723724485228

Details

Format: CD
Label: CD BABY
Catalog: 022
Rel. Date: 10/11/2003
UPC: 723724485228

You're a Big Girl Now [EP]
Artist: Thalia Zedek
Format: CD
New: Not in Stock
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Late '70s punk rock was the turn-on for Washington D.C. teenager Thalia Zedek, who moved to Boston in 1979 and became involved with it's nascent art punk scene. Inspired by local bands like Mission of Burma, V, and Bound and Gagged, she started playing music herself, first as drummer and then guitarist and lead singer in White Women. Next came Dangerous Birds, which Thalia left after one 7'' offering (later re-released on one of the early Sub Pop cassette comps by a then unknown Bruce Pavitt) in search of something less poppy. In '84 she founded Uzi, whose more daring and abrasive creations were released on the EP Sleep Asylum on Homestead Records (later re-released on Matador Records), but who, in keeping with tradition, had broken up by the time the record came out. It did, however, bring her to the attention of one of her favorite bands at the time, New York noise punks Live Skull. Thalia stuck with these experimental noise contemporaries of Sonic Youth for two albums and an ep before their breakup and her own personal demons led her back to Boston, where she founded Come with band mainstay Chris Brokaw. They recorded four critically acclaimed albums for Matador, cementing their reputation as foremost purveyors of some of the most broodingly passionate music of the '90s. By the time the new millenium rolled in Thalia had gone solo, employing former Come-mates and others to play on Been Here and Gone on Matador and it's successor You're a Big Girl Now on Kimchee. Ms Zedek has indeed developed something of a trademark in sound: indie torchsongs for your nights without end. Thalia once again proves on You're a Big Girl Now that whatever she applies her voice and vision to becomes part of a body of seemingly timeless musical works. There is an air of authority in it's world-weariness, a certain sang froid that resists the musical trends of the day. Her songs sound lived in, thoroughly hers and of the moment. And it is always astounding how surefooted she is in choosing cover material and making it sound as if it's always had a place in the Zedek canon. The Velvet Underground's 'Candy Says,' written by Lou Reed about Warhol-circle celebrity transvestite Candy Darling, is a natural for Thalia with it's theme of alienation from the self and others. Such gender-bending subject matter plays itself out even more subtly in her moving version of Dylan's 'You're a Big Girl Now': just make the conceptual jump to song narrator as woman. Here the theme is one of lost love, commonplace in Thalia's originals here as well. That's why, with such a preponderance of depressing lyrical concerns in her music, it's such a hoot to see this package's cover photo of Thalia lighting up a big fat stogie. You're a big girl now indeed. Delightful, yes, but a pose also suggesting the confidence with which she tackles her own songwriting. 'Everything Unkind,' 'No Substitutions,' and 'No Fire' are simply as somberly grand as anything Thalia has written. And 'JJ85,' despite it's almost sprightly gait in comparison to the other song tempos, still sounds quite centered as it recounts even more dire circumstance. Thalia's band features immensely talented and long-favored folks: Daniel Coughlin from ex-band Come, Mel Lederman of Victory at Sea, and David Michael Curry of The Willard Grant Conspiracy. They impart to the material all the eloquence and gravitas needed to render these marvelous songs Zedek standards.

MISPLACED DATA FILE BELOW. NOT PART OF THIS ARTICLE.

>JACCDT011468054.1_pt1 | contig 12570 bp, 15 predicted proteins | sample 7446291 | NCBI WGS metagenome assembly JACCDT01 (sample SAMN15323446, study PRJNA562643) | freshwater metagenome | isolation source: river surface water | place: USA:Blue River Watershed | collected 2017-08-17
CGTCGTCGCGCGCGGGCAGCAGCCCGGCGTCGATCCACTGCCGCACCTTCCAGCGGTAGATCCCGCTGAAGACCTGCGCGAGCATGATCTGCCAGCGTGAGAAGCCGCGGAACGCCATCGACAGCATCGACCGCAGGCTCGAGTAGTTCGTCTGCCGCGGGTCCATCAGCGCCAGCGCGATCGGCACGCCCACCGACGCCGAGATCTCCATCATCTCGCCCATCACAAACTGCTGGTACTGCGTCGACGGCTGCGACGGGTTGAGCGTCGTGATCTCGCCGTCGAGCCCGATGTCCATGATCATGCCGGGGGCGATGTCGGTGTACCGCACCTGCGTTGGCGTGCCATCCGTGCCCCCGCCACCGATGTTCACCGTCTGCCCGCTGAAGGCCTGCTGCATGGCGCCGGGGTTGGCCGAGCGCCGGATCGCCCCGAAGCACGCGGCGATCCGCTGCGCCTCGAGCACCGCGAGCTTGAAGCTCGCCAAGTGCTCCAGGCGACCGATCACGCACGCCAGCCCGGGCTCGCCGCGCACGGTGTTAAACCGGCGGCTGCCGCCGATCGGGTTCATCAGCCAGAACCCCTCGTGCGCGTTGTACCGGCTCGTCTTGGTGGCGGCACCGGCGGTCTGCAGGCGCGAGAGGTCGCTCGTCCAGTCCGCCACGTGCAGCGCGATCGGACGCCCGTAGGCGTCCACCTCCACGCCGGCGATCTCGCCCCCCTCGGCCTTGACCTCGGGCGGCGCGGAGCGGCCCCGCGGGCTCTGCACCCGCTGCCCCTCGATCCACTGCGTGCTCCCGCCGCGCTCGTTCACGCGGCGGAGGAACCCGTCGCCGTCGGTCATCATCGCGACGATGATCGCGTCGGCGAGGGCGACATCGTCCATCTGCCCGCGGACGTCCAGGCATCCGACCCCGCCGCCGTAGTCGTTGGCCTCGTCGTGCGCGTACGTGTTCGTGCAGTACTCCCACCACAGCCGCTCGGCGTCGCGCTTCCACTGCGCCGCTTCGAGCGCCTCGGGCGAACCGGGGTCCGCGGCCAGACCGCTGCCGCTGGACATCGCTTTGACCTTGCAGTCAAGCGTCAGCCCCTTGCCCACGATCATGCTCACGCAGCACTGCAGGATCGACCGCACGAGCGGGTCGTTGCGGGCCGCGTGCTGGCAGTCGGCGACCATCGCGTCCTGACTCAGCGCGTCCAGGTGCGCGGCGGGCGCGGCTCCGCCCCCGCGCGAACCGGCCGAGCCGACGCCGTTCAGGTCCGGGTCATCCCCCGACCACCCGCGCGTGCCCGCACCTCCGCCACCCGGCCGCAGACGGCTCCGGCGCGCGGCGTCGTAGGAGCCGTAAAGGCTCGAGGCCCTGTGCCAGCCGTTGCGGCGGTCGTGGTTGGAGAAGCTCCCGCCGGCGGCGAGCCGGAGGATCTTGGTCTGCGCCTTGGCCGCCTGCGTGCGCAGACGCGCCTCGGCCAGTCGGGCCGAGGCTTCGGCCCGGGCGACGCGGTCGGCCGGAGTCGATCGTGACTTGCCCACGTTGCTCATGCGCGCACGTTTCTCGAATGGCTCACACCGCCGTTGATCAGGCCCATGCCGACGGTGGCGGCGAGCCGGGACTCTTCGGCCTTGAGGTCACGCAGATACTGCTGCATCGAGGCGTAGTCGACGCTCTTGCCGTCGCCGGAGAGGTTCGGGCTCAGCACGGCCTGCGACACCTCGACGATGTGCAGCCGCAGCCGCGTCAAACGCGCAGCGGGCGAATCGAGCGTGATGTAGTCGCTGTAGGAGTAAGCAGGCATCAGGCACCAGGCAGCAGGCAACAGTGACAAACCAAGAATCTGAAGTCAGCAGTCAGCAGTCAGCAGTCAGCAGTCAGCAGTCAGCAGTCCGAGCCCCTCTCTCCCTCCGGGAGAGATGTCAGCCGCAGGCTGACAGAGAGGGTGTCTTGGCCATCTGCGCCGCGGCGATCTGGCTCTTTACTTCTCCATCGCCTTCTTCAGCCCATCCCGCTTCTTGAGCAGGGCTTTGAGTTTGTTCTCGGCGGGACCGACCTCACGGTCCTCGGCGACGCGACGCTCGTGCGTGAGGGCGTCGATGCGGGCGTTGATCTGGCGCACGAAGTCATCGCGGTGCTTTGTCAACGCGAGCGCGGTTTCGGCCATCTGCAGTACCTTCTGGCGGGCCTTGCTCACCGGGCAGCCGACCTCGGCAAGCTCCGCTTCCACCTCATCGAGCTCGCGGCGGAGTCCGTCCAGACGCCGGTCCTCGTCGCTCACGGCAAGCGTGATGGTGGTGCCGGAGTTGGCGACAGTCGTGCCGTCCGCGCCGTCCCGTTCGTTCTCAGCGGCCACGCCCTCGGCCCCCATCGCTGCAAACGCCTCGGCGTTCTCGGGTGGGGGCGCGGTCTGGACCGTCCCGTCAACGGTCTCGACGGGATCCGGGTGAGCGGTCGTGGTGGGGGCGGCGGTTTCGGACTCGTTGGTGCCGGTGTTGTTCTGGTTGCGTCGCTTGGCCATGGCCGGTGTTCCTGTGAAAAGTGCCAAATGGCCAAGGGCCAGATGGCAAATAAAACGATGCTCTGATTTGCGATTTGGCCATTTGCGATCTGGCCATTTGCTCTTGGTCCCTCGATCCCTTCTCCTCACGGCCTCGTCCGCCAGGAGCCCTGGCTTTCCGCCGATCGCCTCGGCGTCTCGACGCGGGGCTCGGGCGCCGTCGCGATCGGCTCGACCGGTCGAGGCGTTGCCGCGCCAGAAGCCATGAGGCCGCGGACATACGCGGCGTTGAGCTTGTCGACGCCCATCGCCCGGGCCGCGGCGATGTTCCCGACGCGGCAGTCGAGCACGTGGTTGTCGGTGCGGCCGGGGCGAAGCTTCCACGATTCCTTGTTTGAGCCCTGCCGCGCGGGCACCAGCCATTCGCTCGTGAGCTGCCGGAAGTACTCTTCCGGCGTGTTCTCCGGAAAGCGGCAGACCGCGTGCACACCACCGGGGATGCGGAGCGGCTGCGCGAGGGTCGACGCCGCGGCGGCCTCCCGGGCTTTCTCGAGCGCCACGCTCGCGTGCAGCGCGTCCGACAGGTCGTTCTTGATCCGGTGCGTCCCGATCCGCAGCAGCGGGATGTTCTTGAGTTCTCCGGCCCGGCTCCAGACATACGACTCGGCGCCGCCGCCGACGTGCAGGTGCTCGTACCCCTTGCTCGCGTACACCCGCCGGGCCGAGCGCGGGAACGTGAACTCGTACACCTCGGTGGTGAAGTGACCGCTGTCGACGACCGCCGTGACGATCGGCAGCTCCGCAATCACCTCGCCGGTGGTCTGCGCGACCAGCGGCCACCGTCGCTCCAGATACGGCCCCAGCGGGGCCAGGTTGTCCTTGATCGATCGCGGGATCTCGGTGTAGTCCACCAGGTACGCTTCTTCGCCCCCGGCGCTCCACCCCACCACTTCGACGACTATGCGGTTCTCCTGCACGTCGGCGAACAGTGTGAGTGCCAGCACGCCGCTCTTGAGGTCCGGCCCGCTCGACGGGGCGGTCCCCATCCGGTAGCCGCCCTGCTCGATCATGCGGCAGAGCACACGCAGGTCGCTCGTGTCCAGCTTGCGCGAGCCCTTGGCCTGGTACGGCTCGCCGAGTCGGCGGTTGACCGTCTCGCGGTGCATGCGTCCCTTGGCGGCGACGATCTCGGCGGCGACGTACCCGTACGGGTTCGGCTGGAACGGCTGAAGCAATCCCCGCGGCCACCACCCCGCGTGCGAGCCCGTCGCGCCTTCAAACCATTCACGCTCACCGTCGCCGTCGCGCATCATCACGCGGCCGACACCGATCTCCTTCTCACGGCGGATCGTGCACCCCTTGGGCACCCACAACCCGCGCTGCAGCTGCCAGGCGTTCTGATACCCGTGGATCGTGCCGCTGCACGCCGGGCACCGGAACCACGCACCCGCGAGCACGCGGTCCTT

Reviews:

"I got tired of waiting/ tired of waiting for myself," sings ThaliaZedek on "Everything Unkind," one of the understated tracks on this6-song EP. It's a great line for the way she chews over each and everyword ("tired" becomes "ti-yi-yired") with the methodicalintensity of her role model Bob Dylan. And it offers a little insight into therelaxed vibe of the recording session—Zedek recorded the tracks on You'rea Big Girl Now in producer Andy Hong's living room during a break fromtouring. On the whole, this is a much less affected and stronger effort than2001's uneven Been Here and Gone. Zedek's choice of cover materialis wonderful: she reshapes the Velvet Underground's "Candy Says"as a tender piano ballad and her performance on the title track channels thedesperate energy of Dylan's original. But it's her breathtaking originalsthat command the most attention, especially "JJ85," a tonal shiftfrom the venom Zedek used to spit with her former group Come.